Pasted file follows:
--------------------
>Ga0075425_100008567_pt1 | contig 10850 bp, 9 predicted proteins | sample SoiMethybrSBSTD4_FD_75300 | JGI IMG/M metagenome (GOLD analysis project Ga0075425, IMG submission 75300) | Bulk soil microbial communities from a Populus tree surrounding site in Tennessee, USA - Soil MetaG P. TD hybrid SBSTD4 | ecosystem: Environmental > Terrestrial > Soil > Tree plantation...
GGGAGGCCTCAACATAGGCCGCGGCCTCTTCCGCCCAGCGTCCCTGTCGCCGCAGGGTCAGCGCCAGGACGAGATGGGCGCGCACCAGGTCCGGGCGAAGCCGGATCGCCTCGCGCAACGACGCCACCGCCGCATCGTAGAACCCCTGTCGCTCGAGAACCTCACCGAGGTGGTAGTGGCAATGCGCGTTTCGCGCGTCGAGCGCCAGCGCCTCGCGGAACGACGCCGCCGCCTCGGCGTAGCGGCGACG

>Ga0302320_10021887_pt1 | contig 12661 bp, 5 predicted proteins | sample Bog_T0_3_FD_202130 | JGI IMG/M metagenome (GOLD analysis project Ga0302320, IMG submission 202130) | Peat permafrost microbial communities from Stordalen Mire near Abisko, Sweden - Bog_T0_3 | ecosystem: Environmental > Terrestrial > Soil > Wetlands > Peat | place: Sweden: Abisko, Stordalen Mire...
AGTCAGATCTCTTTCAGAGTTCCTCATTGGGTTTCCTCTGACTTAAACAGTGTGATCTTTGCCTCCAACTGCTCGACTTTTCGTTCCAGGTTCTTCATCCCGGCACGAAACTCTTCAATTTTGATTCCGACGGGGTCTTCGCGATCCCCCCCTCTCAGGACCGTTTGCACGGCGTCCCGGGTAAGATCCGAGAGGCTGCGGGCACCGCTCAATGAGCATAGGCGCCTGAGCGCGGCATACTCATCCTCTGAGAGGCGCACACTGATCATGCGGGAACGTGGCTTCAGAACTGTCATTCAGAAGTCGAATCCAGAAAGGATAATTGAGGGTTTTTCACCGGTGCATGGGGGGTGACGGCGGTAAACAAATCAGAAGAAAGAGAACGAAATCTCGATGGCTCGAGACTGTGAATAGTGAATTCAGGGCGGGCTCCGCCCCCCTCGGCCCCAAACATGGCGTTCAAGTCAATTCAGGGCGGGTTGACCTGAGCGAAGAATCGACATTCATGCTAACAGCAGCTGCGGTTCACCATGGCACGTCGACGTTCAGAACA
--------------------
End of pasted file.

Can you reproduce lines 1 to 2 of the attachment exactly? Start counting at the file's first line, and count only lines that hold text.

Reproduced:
>Ga0075425_100008567_pt1 | contig 10850 bp, 9 predicted proteins | sample SoiMethybrSBSTD4_FD_75300 | JGI IMG/M metagenome (GOLD analysis project Ga0075425, IMG submission 75300) | Bulk soil microbial communities from a Populus tree surrounding site in Tennessee, USA - Soil MetaG P. TD hybrid SBSTD4 | ecosystem: Environmental > Terrestrial > Soil > Tree plantation...
GGGAGGCCTCAACATAGGCCGCGGCCTCTTCCGCCCAGCGTCCCTGTCGCCGCAGGGTCAGCGCCAGGACGAGATGGGCGCGCACCAGGTCCGGGCGAAGCCGGATCGCCTCGCGCAACGACGCCACCGCCGCATCGTAGAACCCCTGTCGCTCGAGAACCTCACCGAGGTGGTAGTGGCAATGCGCGTTTCGCGCGTCGAGCGCCAGCGCCTCGCGGAACGACGCCGCCGCCTCGGCGTAGCGGCGACG